DASession

1$1

DATape

2$3

DAStory

3$1

DATitle
Gwendolyn Smith Iloani remembers her family's entrepreneurialism
Gwendolyn Smith Iloani recalls the Aetna Life and Casualty Company's investment in BET
Transcript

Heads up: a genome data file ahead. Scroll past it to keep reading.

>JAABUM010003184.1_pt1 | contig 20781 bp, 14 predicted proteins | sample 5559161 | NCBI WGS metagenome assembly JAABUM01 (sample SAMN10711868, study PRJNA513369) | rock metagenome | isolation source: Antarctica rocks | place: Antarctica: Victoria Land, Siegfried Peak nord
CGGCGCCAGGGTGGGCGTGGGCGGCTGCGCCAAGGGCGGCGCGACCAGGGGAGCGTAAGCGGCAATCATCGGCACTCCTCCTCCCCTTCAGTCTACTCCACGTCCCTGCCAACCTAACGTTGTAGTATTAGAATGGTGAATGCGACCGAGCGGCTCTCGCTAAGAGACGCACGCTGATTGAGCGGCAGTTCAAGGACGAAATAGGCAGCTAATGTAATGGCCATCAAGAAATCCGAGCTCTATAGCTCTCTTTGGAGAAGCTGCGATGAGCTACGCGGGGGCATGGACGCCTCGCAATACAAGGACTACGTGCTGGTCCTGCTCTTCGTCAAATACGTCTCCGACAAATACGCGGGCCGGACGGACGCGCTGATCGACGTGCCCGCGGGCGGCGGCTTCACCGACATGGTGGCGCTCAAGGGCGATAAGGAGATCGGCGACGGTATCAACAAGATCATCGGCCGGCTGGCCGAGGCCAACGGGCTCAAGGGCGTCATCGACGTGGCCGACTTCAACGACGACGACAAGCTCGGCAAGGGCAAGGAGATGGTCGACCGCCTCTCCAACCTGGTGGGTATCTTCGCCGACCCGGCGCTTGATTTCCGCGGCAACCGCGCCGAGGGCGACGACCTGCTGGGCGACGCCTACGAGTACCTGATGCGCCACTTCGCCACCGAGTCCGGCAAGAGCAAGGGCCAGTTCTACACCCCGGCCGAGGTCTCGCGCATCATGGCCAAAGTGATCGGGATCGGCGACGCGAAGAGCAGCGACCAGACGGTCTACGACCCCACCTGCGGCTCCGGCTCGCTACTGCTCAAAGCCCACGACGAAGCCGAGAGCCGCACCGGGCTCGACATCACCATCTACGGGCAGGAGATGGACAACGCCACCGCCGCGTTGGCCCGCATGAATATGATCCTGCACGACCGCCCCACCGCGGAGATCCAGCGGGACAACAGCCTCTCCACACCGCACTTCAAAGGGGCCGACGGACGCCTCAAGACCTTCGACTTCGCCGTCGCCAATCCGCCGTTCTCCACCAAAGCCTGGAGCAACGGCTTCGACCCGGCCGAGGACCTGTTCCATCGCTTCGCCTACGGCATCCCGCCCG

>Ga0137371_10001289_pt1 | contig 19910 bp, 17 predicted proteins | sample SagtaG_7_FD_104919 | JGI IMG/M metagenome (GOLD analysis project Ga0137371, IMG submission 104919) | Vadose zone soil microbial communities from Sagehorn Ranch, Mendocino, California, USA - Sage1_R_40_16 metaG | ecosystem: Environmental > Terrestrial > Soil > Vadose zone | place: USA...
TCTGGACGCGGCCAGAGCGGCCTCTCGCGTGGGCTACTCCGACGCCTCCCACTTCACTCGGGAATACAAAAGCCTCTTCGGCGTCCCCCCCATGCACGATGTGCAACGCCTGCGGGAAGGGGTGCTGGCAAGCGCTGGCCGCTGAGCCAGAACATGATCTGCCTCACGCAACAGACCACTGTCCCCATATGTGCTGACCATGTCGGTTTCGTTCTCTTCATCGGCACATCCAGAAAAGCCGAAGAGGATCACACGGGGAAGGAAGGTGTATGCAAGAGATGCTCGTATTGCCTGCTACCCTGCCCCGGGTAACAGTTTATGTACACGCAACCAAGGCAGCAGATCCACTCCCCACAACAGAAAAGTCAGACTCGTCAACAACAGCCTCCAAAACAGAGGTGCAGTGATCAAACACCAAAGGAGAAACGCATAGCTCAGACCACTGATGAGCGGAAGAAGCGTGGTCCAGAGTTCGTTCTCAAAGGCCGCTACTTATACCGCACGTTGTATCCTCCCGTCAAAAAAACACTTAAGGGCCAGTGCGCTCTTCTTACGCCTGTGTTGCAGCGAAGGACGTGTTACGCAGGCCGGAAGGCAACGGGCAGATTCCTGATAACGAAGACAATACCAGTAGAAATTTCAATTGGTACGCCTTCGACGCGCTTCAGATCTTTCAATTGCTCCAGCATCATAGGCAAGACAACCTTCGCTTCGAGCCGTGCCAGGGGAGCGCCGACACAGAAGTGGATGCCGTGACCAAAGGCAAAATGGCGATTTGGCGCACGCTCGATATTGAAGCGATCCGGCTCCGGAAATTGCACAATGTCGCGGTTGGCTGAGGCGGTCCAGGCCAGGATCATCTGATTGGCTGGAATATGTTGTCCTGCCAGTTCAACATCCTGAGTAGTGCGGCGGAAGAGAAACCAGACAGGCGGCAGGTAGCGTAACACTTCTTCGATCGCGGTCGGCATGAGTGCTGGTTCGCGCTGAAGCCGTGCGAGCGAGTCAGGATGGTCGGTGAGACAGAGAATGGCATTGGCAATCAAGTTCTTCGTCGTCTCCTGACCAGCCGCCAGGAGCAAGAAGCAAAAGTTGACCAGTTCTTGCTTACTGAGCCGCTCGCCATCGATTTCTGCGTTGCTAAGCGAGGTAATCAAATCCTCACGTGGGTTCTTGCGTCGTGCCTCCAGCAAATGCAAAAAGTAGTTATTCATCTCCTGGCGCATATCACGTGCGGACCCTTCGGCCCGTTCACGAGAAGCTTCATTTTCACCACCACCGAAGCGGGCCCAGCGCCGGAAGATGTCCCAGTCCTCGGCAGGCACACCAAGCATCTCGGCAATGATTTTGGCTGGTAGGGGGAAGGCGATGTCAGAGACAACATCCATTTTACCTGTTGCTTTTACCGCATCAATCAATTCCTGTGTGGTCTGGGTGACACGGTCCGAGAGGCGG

Sometimes, you know, they had individuals, you know, positioned as role models in those, you know, for different things. I just wondered that--it should be--to go into business in those days it seems like there would be somebody--$$But I didn't know what business meant. I just knew I couldn't be a doctor. So I knew I had--it had to be business but I had no clue as to what that would entail.$$Okay. Were any of your relatives entrepreneurs?$$No.$$That's interesting that I think, you know, a lot of pe- people see Jamaicans and, and people from Barbados as- as entrepreneurs?$$As entrepreneurs. Now my dad [Woodrow Smith], you know, he--we started out with my house, and then he bought like five, six other houses. So you can say that he had an entrepreneurial spirit--$$Yes he did (laughter).$$--and a lot of my relatives did the same thing. But when you think of a true entrepreneur who is running a company and employing people, they didn't go that route, but they knew how to build wealth. And just about every aunt and uncle did that, own multiple homes and in my--in our case, when you have eight children that--that we became the demolition crew (laughter). So we would go in, get the houses ready, when people would move out we would go--like I became a, a excellent painter by the time I was in tenth grade [at Prospect Heights High School, Brooklyn, New York]. I loved to paint and my father taught me to paint. I didn't love to paint before he taught--but I could paint houses, do ceilings, walls, fixtures.$$So you didn't have all free time to ride your bike, you, you did have to do some--$$Well as I got older we began to take on responsibilities like that. So my job was painting. So I would paint the stoops, like in Brooklyn [New York], you know, everybody has a stoop. I'd go paint the stoop, paint all the, the, the metal fencing and then go into houses that we owned when people moved out or if we had little projects to do. He wouldn't hire painters, he'd have the kids, so it was me and my--one of my brothers we'd go in and do painting.$$Okay, now I have neglected to ask you the names of all your brothers and sister, so and, and where you fall in the order so, so?$$My oldest brother is, is Wendell [Wendell Smith] and he's about five years older than me. Then I have another brother Ivanhoe [Ivanhoe Smith], who you met, and he's about--almost two years older than me, and then I--then it's me. Then I have a sister named Princess. She's actually named that--her name is Princess Grace [Princess Smith Sally], she's named after Princess Grace [Grace Kelly], and I have an aunt whose name is Princess Grace, and she's about three years younger than me. And then I have twin brothers--a brother and a sister, and they are four years younger than me. And then I have a sister, Jaleith [Jaleith Smith]--well the twins are Patrick [Patrick Smith] and Yvonne [Yvonne Smith], then I have a sister Jaleith who is se- seven years younger, and then I have the baby brother, his name is Arthur, Whiley Arthur Smith [Arthur Smith] and he's ten years younger than me. So I'm the third oldest child and the oldest girl.$$Okay, okay.$Do you remember where you left off, you wanna pick up from there?$$I think I was talking about--oh you're ready (laughter) okay.$$Yeah, we're rolling, yeah.$$So I worked doing analysis in the utility group for about three years and then I wanted to learn a different sector. So I requested to be moved into the banking group where I would be investing in banks, insurance companies. I was doing solvent risk analysis, basically looking at different countries and investing in, in, in these countries. And I did that for about three years. And then I moved over to run the media group. I became a managing director and I was investing in radio, TV, cable companies, any kind of entertainment companies on behalf of Aetna [Aetna Life and Casualty Company; Aetna, Inc., Hartford, Connecticut]. And I made a very good investment in BET [Black Entertainment Television] at the time. We were their first institutional investor (simultaneous).$$(Simultaneous) So this is--this is what 19?$$Nineteen eighty-eight [1988], '89 [1989]. I invested in BET in '88 [1988] and invested fifteen million [dollars] of Aetna's money--I think it was ten million of Aetna's money in BET, and ended up owning a part of BET--so Aetna owned a part of BET. And then two years later, the company went public.$$Now how did BET, for instance, convince you to invest in them?$$What happened was, I was at a cable show in Dallas [Texas] and I met Bob Johnson [Robert L. Johnson]. He was checking into the hotel, we were staying at the ho- the same hotel and we started to talk. And he said that he had been to every bank and every venture firm and private equity firm in the D.C. [Washington, D.C.], Virginia, and Maryland markets trying to get this money. He needed the money to purchase a satellite--a transponder which is on a satellite and--which would transmit signals through cable headends and ultimately through either fiber optic or coaxial cable down the street into your home so when you turn on your TV you'd get a picture, you'd get the BET show. And the transponder that he had had reached the end of its useful life and he wondered whether or not I would consider such of a transaction. I said I don't know what a transponder is, I don't understand the risk involved in launching a satellite. What happens if you launch it and it goes off course, it's a lot of money.